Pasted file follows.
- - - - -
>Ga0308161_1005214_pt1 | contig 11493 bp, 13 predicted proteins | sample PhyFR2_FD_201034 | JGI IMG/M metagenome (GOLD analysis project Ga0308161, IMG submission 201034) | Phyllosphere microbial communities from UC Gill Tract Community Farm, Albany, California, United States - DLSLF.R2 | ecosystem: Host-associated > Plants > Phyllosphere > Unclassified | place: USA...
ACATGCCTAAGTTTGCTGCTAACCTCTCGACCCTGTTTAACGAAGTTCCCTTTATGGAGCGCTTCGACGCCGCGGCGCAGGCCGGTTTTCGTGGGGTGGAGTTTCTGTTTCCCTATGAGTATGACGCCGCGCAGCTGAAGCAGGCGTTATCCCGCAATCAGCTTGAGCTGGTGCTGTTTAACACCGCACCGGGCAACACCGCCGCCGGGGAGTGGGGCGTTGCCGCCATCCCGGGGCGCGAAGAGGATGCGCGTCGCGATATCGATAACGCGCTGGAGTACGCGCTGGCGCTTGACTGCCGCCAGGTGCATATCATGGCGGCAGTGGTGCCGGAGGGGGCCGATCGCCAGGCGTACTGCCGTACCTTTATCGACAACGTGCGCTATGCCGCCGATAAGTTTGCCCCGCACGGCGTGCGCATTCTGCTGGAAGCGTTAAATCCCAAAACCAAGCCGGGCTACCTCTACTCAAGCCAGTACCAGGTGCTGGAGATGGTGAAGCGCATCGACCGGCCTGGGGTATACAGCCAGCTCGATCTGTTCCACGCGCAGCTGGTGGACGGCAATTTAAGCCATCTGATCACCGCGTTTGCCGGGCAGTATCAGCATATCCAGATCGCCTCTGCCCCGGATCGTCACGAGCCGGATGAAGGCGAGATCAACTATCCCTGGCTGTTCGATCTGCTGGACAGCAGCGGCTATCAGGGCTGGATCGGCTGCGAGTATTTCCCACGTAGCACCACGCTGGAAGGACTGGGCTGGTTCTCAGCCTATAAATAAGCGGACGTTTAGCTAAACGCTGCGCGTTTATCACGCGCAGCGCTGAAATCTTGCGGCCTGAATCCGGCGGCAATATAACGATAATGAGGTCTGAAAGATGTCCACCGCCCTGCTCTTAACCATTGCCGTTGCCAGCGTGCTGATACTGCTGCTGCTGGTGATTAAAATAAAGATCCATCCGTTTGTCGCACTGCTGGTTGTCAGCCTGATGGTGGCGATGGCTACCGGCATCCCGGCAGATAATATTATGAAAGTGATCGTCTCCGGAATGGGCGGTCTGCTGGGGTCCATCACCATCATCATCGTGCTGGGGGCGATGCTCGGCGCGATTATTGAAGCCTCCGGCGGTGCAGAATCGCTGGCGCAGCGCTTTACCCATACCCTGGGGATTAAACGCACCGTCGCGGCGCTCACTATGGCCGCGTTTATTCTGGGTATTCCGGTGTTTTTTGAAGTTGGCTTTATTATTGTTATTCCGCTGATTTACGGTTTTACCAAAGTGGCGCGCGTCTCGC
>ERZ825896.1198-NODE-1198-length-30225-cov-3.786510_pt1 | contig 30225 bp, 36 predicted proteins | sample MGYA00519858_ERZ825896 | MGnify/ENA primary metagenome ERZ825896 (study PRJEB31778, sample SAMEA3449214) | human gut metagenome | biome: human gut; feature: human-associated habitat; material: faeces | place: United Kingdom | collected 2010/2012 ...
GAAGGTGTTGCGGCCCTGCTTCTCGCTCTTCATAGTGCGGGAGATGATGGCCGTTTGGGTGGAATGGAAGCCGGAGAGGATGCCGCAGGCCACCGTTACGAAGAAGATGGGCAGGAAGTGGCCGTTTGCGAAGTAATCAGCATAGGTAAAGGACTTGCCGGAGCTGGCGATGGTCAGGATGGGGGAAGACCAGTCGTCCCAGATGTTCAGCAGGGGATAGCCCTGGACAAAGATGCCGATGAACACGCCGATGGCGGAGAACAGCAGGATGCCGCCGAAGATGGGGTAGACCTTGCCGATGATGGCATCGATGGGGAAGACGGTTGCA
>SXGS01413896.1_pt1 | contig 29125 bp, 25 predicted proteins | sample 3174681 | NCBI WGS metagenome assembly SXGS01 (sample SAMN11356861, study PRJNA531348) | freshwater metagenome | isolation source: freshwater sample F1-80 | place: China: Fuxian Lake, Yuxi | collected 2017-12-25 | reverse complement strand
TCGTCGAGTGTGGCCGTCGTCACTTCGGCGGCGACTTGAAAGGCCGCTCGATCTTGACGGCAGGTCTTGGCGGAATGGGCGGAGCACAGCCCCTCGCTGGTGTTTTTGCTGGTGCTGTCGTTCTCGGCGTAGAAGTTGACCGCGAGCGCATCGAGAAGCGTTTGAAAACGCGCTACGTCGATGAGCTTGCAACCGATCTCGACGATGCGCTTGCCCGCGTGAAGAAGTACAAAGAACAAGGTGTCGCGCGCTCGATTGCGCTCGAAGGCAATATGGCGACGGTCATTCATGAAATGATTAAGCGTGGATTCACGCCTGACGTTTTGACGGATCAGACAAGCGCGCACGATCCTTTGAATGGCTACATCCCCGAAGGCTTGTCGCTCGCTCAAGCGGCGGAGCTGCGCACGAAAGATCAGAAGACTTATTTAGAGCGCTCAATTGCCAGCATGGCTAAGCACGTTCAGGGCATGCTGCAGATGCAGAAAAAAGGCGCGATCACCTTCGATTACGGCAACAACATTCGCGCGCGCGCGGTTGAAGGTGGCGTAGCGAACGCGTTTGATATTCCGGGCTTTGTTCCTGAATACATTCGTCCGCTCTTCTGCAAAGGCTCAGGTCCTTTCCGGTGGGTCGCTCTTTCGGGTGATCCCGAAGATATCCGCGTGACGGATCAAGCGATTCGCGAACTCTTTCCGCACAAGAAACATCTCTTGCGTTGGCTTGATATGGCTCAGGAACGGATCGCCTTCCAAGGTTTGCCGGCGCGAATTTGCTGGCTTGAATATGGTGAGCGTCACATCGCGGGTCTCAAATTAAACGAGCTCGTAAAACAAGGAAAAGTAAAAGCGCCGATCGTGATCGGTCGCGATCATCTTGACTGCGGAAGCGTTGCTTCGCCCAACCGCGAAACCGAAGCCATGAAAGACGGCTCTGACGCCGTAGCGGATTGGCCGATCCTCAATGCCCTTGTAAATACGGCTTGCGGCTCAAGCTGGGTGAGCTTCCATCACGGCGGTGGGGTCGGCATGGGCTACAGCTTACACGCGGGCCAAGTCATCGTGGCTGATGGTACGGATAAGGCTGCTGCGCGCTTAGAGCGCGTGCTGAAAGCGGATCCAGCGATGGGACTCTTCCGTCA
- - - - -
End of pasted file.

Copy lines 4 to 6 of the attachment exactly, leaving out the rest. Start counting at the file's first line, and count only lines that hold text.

GAAGGTGTTGCGGCCCTGCTTCTCGCTCTTCATAGTGCGGGAGATGATGGCCGTTTGGGTGGAATGGAAGCCGGAGAGGATGCCGCAGGCCACCGTTACGAAGAAGATGGGCAGGAAGTGGCCGTTTGCGAAGTAATCAGCATAGGTAAAGGACTTGCCGGAGCTGGCGATGGTCAGGATGGGGGAAGACCAGTCGTCCCAGATGTTCAGCAGGGGATAGCCCTGGACAAAGATGCCGATGAACACGCCGATGGCGGAGAACAGCAGGATGCCGCCGAAGATGGGGTAGACCTTGCCGATGATGGCATCGATGGGGAAGACGGTTGCA
>SXGS01413896.1_pt1 | contig 29125 bp, 25 predicted proteins | sample 3174681 | NCBI WGS metagenome assembly SXGS01 (sample SAMN11356861, study PRJNA531348) | freshwater metagenome | isolation source: freshwater sample F1-80 | place: China: Fuxian Lake, Yuxi | collected 2017-12-25 | reverse complement strand
TCGTCGAGTGTGGCCGTCGTCACTTCGGCGGCGACTTGAAAGGCCGCTCGATCTTGACGGCAGGTCTTGGCGGAATGGGCGGAGCACAGCCCCTCGCTGGTGTTTTTGCTGGTGCTGTCGTTCTCGGCGTAGAAGTTGACCGCGAGCGCATCGAGAAGCGTTTGAAAACGCGCTACGTCGATGAGCTTGCAACCGATCTCGACGATGCGCTTGCCCGCGTGAAGAAGTACAAAGAACAAGGTGTCGCGCGCTCGATTGCGCTCGAAGGCAATATGGCGACGGTCATTCATGAAATGATTAAGCGTGGATTCACGCCTGACGTTTTGACGGATCAGACAAGCGCGCACGATCCTTTGAATGGCTACATCCCCGAAGGCTTGTCGCTCGCTCAAGCGGCGGAGCTGCGCACGAAAGATCAGAAGACTTATTTAGAGCGCTCAATTGCCAGCATGGCTAAGCACGTTCAGGGCATGCTGCAGATGCAGAAAAAAGGCGCGATCACCTTCGATTACGGCAACAACATTCGCGCGCGCGCGGTTGAAGGTGGCGTAGCGAACGCGTTTGATATTCCGGGCTTTGTTCCTGAATACATTCGTCCGCTCTTCTGCAAAGGCTCAGGTCCTTTCCGGTGGGTCGCTCTTTCGGGTGATCCCGAAGATATCCGCGTGACGGATCAAGCGATTCGCGAACTCTTTCCGCACAAGAAACATCTCTTGCGTTGGCTTGATATGGCTCAGGAACGGATCGCCTTCCAAGGTTTGCCGGCGCGAATTTGCTGGCTTGAATATGGTGAGCGTCACATCGCGGGTCTCAAATTAAACGAGCTCGTAAAACAAGGAAAAGTAAAAGCGCCGATCGTGATCGGTCGCGATCATCTTGACTGCGGAAGCGTTGCTTCGCCCAACCGCGAAACCGAAGCCATGAAAGACGGCTCTGACGCCGTAGCGGATTGGCCGATCCTCAATGCCCTTGTAAATACGGCTTGCGGCTCAAGCTGGGTGAGCTTCCATCACGGCGGTGGGGTCGGCATGGGCTACAGCTTACACGCGGGCCAAGTCATCGTGGCTGATGGTACGGATAAGGCTGCTGCGCGCTTAGAGCGCGTGCTGAAAGCGGATCCAGCGATGGGACTCTTCCGTCA